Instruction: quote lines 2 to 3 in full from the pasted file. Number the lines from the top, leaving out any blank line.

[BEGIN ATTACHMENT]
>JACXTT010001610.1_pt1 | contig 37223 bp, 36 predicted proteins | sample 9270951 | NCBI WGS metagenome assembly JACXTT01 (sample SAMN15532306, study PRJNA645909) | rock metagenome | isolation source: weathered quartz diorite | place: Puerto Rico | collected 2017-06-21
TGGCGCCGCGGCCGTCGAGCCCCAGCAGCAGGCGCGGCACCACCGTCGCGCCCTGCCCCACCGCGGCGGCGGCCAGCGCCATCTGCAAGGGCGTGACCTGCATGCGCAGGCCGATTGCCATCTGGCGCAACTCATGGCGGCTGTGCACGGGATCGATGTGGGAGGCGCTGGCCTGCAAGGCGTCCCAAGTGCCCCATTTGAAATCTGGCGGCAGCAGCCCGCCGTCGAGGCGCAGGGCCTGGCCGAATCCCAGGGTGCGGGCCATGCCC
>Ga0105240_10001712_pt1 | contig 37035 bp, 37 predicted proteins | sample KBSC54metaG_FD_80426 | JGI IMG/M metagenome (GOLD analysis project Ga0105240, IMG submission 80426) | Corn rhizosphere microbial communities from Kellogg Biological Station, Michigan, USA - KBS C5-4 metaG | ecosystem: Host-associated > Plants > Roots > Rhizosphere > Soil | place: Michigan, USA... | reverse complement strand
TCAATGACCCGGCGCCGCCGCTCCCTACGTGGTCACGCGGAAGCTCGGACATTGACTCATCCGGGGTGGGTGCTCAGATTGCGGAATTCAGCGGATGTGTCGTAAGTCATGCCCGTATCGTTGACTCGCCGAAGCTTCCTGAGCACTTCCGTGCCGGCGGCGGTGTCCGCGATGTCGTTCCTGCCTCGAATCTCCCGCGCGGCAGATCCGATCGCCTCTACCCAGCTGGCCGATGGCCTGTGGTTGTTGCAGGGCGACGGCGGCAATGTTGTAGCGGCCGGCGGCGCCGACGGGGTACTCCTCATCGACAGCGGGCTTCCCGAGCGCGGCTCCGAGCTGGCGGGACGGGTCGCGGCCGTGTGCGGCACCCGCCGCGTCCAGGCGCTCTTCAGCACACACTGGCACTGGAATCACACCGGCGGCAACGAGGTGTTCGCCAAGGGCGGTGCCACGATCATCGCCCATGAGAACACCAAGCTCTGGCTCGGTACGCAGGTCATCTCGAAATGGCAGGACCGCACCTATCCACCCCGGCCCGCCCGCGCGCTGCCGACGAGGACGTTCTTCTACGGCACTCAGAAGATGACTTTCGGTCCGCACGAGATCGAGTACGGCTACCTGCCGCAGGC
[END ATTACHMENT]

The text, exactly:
TGGCGCCGCGGCCGTCGAGCCCCAGCAGCAGGCGCGGCACCACCGTCGCGCCCTGCCCCACCGCGGCGGCGGCCAGCGCCATCTGCAAGGGCGTGACCTGCATGCGCAGGCCGATTGCCATCTGGCGCAACTCATGGCGGCTGTGCACGGGATCGATGTGGGAGGCGCTGGCCTGCAAGGCGTCCCAAGTGCCCCATTTGAAATCTGGCGGCAGCAGCCCGCCGTCGAGGCGCAGGGCCTGGCCGAATCCCAGGGTGCGGGCCATGCCC
>Ga0105240_10001712_pt1 | contig 37035 bp, 37 predicted proteins | sample KBSC54metaG_FD_80426 | JGI IMG/M metagenome (GOLD analysis project Ga0105240, IMG submission 80426) | Corn rhizosphere microbial communities from Kellogg Biological Station, Michigan, USA - KBS C5-4 metaG | ecosystem: Host-associated > Plants > Roots > Rhizosphere > Soil | place: Michigan, USA... | reverse complement strand